Brussels: The United States will make its cyber warfare capabilities available to NATO, Defense Secretary James Mattis said Thursday, as allies denounced an alleged Russian bid to hack the international chemical weapons watchdog.
Mattis said the attempted attack on the Organisation for Prohibition of Chemical Weapons (OPCW) showed how cyber attacks were becoming “more frequent, more complex and… more destructive”.
“This is why the United States, like the United Kingdom, Denmark, the Netherlands, Estonia will provide national cyber contributions to help NATO fight in this important domain,” Mattis told reporters at a meeting of NATO defence ministers.
The Netherlands revealed extraordinary details of the plot by Russia’s GRU military intelligence agency against the OPCW in The Hague, including photos of the alleged agents and their equipment.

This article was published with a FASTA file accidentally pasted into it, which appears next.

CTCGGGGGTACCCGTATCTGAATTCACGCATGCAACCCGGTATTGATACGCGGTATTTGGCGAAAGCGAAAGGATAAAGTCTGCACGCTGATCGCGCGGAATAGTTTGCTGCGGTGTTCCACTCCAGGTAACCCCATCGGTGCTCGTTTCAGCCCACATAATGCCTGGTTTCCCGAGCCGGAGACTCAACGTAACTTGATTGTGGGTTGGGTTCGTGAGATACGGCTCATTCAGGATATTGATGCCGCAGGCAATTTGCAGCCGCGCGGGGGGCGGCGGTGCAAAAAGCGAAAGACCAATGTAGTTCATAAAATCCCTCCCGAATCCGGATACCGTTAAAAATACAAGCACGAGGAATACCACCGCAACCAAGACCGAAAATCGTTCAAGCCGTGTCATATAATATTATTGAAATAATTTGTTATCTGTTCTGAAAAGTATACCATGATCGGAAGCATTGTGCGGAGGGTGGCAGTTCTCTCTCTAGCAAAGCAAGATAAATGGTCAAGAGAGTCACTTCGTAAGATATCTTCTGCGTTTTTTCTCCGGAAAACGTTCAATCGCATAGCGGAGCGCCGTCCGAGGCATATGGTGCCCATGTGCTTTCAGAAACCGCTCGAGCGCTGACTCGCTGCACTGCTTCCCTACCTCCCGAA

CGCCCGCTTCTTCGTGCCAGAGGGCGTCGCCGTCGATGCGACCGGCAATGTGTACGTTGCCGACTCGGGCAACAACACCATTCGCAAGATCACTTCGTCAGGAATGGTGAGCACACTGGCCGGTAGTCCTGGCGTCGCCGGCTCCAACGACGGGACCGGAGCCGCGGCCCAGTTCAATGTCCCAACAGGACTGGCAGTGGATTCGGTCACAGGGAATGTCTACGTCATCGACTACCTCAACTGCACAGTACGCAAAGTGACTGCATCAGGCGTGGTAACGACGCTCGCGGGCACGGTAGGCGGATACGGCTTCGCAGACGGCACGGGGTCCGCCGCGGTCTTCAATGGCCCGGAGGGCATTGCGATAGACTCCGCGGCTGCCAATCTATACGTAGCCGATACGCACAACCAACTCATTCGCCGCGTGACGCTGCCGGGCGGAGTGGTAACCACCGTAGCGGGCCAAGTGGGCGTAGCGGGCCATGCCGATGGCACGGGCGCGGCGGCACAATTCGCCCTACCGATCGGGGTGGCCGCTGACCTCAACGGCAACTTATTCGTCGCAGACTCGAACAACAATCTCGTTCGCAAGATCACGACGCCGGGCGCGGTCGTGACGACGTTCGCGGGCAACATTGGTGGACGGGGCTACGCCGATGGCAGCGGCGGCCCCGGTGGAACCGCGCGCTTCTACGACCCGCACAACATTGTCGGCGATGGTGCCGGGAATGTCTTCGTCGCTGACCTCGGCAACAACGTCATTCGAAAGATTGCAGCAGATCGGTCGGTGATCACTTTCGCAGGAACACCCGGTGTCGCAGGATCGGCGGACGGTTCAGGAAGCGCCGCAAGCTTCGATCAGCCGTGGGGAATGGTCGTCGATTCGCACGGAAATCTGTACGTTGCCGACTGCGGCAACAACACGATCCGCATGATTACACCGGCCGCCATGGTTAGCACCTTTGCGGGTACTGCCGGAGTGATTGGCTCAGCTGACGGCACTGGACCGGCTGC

Mattis refused to be drawn on what kind of response the OPCW plot should be met with, saying “tit for tat on cyber” was not necessarily appropriate, but he insisted the Kremlin must face consequences.
“Basically the Russians got caught with their equipment, with their people who were doing it and they have got to pay the piper. They are are going to have to be held to account,” Mattis said.
“We have a wide variety among our nations of responses available to us.”
At the time of the attack, the OPCW was investigating the nerve agent poisoning of former Russian spy Sergei Skripal and his daughter Yulia in Salisbury, England. Dutch officials said it was not clear if the cyber operation was linked to that.
Mattis said the US would offer cyber support to NATO allies immediately, but refused to go into detail about the kind of capabilities it would make available.
NATO says its forces have successfully used offensive cyber techniques to disrupt Islamic State and Al-Qaeda operations in Iraq.
The alliance has recognised cyber as a full conflict domain alongside air, land, sea and space and said that a cyber attack could trigger its Article 5 mutual defence pact.
NATO’s Baltic members — Lithuania, Latvia and Estonia — say they come under near-daily cyber assault, with government departments, banking systems and the power grid coming in for attack, and point the finger at former Soviet ruler Russia.